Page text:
Such as with other Bengal filials, certain states mandate that certain paperwork or blood tests be turned in to prospective offices to assure the state that a specific Bengal is of a certain filial number and therefore a certain amount of ALC genetics. More information about breeders working with F2s and other certain filial numbers is important to research prior to purchasing a Bengal in any given state.
Just because an F2 contains and exhibits less of an ALC’s wildness, doesn’t mean that training is any less important. An F2 Bengal that isn’t trained as thoroughly as it should be, will become a cat who controls its house, possessions, owner, and even the owner’s life. Bengal training is key to establishing an F2 as a fun and lively pet to be loved for years.
A thoroughly trained F2 will be socialized young so as to associate with any humans or other pets in the home, will always use its litter box, talks but only at an acceptable level, and any other traits that the owner deems important or otherwise helpful to owning their F2 and getting along with it.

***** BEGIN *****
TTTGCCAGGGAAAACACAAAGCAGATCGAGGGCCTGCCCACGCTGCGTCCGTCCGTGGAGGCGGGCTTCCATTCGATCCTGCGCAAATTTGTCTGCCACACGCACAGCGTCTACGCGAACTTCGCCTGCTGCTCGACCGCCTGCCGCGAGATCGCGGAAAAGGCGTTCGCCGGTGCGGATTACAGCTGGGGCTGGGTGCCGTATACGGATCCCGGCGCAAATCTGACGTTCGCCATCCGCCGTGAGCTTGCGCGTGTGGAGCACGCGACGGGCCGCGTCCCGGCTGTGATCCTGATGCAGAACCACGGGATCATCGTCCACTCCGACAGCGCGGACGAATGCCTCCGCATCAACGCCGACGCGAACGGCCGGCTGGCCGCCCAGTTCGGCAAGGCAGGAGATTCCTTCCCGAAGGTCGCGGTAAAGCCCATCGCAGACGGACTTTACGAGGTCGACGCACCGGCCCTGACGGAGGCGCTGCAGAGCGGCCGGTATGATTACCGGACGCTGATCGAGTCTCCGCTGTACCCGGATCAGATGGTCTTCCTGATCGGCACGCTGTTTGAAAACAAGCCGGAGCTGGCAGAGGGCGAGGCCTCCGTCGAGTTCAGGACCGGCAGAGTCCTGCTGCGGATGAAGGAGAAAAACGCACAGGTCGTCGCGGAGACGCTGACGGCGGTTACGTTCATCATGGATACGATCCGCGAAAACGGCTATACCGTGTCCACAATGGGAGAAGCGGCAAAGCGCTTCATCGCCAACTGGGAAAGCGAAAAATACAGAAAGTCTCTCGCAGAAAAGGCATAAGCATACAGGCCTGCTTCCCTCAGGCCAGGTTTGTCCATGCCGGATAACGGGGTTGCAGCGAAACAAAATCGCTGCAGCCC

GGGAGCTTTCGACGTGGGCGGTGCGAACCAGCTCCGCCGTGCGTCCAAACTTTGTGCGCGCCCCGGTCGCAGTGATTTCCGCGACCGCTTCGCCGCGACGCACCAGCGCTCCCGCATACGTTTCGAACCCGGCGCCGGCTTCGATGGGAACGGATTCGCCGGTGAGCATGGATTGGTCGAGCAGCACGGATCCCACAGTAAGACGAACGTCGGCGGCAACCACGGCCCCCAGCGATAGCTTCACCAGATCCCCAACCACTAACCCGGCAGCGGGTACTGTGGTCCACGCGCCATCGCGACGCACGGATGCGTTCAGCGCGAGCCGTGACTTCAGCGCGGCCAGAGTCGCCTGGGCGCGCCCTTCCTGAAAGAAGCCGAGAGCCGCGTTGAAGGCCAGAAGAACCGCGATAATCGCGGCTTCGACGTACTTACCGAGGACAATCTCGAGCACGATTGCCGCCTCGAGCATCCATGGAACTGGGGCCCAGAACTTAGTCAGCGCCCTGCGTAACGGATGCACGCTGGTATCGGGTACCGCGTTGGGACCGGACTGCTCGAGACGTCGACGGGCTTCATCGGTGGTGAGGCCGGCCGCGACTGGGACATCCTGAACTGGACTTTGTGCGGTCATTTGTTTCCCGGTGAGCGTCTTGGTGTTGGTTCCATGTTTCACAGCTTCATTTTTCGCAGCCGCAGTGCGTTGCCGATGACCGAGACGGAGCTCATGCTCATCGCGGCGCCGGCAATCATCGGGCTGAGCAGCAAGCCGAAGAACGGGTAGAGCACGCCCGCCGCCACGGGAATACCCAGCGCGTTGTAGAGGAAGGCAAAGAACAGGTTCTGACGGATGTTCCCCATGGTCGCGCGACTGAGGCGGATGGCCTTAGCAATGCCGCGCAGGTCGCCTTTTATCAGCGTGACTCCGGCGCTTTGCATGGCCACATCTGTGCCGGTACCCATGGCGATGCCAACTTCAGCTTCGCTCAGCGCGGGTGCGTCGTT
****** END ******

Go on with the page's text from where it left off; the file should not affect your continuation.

The amount of ALC temperament passed down to a Bengal is highly significant in the ease and effectiveness of training a Bengal. Since an F2 contains one quarter ALC instead of an F1’s half ALC genetics, an F2 likely will be easier to train and the training will be more effective.
With correct training, there is nothing dangerous about an F2 or a Bengal in general. They can get along perfectly fine with other humans, even strangers, as well as other household pets. Despite the factors that go into training an F2, since its end product is so important to the well-being of the F2’s home, training is a detrimental part of owning an F2 or a Bengal.
When trained and reared correctly, an F2 can get along with any member of the family, human and otherwise. It can take a lot of work but will lead to a friendly and lively cat to entertain and love for years. An F2 Bengal is a perfectly safe pet to own and can be a highly-loved member of any family.